Treasuries Gain as Fed Signals Gradual Path of Rate Increases

Why a Fed Rate Hike in September May Be Back on the Table
  • Longer maturities lead rally following policy announcement
  • Shorter debt gains capped as officials note ‘diminished’ risks

Treasuries gained, driving 10-year yields down the most in three weeks, as the Federal Reserve said it expects to raise interest rates gradually, while giving little hint that an increase is coming anytime soon.

Yields sank as officials kept the range for the federal funds rate at 0.25 percent to 0.5 percent following a two-day meeting, as forecast by nearly all economists surveyed by Bloomberg News. The longest-maturity Treasuries led the rally as the Fed said market-based measures of inflation compensation “remain low.”

Treasuries have rallied in 2016 as the Fed held off on raising rates after liftoff from near zero in December, while central banks in Japan and Europe maintained unprecedented stimulus. U.S. yields aren’t far from record lows, even after climbing in recent weeks on signs of strength in the world’s biggest economy.

“There’s not enough here to suggest that the Fed is any closer to raising interest rates,” said Anthony Valeri, fixed-income investment strategist at LPL Financial in San Diego. “It allows the Fed to keep their options open.”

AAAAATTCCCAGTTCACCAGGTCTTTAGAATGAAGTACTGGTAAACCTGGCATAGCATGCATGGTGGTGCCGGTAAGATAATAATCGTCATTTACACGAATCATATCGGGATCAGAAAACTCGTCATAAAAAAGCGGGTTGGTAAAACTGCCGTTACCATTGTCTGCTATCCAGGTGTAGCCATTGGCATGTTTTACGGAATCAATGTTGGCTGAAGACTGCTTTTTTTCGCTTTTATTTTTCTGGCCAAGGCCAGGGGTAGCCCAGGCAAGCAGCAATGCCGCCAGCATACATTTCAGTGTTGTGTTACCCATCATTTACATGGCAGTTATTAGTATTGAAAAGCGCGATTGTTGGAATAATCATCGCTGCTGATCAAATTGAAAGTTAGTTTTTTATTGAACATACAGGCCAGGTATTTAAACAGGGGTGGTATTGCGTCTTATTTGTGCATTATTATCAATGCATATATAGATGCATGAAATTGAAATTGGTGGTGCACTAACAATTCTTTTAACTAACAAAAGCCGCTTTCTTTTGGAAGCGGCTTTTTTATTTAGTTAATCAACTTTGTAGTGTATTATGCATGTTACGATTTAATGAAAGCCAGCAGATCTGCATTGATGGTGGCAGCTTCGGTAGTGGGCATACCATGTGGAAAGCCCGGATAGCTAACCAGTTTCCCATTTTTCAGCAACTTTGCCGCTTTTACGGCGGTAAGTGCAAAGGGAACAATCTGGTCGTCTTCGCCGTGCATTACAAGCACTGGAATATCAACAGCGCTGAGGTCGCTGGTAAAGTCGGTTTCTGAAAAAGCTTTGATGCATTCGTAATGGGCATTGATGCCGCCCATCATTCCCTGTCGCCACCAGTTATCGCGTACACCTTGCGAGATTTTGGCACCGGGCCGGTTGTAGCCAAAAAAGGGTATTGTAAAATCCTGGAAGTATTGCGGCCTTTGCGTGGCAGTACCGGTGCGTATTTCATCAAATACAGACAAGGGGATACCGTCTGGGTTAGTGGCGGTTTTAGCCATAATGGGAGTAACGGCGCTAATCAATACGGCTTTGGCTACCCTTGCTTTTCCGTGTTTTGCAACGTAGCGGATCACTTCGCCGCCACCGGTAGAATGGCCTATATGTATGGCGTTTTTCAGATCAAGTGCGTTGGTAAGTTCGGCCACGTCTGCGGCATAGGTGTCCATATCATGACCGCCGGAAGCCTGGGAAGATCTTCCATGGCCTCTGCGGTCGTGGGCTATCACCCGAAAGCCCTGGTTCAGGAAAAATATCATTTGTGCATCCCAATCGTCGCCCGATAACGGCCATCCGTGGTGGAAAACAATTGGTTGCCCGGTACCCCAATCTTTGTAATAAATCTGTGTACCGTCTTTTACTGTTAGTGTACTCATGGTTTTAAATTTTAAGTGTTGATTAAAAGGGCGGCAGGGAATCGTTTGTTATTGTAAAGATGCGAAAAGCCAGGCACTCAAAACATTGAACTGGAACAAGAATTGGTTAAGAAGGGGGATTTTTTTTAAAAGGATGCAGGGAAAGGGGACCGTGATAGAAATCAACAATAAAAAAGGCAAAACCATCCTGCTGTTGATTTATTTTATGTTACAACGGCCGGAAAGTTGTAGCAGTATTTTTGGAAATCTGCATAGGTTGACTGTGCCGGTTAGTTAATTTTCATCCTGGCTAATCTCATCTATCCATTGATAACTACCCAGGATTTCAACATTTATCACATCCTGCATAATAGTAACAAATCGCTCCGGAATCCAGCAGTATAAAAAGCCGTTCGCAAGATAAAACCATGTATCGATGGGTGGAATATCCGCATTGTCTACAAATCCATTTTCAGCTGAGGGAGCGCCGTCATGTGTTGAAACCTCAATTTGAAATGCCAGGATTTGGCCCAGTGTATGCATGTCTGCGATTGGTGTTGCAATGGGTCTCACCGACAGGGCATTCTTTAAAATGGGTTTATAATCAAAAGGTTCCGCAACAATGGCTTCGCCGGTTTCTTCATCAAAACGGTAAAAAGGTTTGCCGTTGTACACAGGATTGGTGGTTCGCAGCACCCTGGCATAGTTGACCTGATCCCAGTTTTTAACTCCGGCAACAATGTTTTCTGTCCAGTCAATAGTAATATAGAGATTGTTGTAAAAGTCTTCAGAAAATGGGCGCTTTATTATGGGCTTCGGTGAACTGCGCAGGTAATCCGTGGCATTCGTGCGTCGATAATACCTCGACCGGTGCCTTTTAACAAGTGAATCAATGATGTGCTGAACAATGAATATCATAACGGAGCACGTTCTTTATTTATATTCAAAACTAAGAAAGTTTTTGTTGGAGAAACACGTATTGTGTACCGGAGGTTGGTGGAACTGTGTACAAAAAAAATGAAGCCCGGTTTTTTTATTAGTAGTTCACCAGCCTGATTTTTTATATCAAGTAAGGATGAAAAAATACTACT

Benchmark 10-year Treasury note yields fell six basis points, or 0.06 percentage point, to 1.5 percent as of 5 p.m. in New York, according to Bloomberg Bond Trader data. Ten-year yields set a record-low 1.318 percent on July 6.

Yields on 30-year Treasuries dropped seven basis points to 2.21 percent.

Rally Limit

Gains on shorter maturities were limited as policy makers said that “near-term risks to the economic outlook have diminished.” The statement also said officials expect “that economic conditions will evolve in a manner that will warrant only gradual increases in the federal funds rate.”

Heading into the Fed’s decision, bond traders saw a growing likelihood of a rate increase this year. The probability rose to about 50 percent this week, the highest since before last month’s U.K. vote to leave the European Union, futures data compiled by Bloomberg show.

The growth in bets on a rate boost coincided with a rebound in the American job market, along with other above-forecast data that pushed the Citigroup Inc. U.S. Economic Surprise Index to the highest since 2014.

The statement “suggests that while the balance of risks has shifted to the upside, the Fed is still extremely cautious about any knock-on effects from sluggish global growth and Brexit,” said Gennadiy Goldberg, an interest-rate strategist in New York at TD Securities (USA) LLC.

Treasuries have returned about 5 percent this year, according to Bloomberg’s U.S. Treasury Bond Index. Investors have sought the securities as a haven from global volatility and as an alternative to the almost $10 trillion in sovereign debt worldwide with negative yields.

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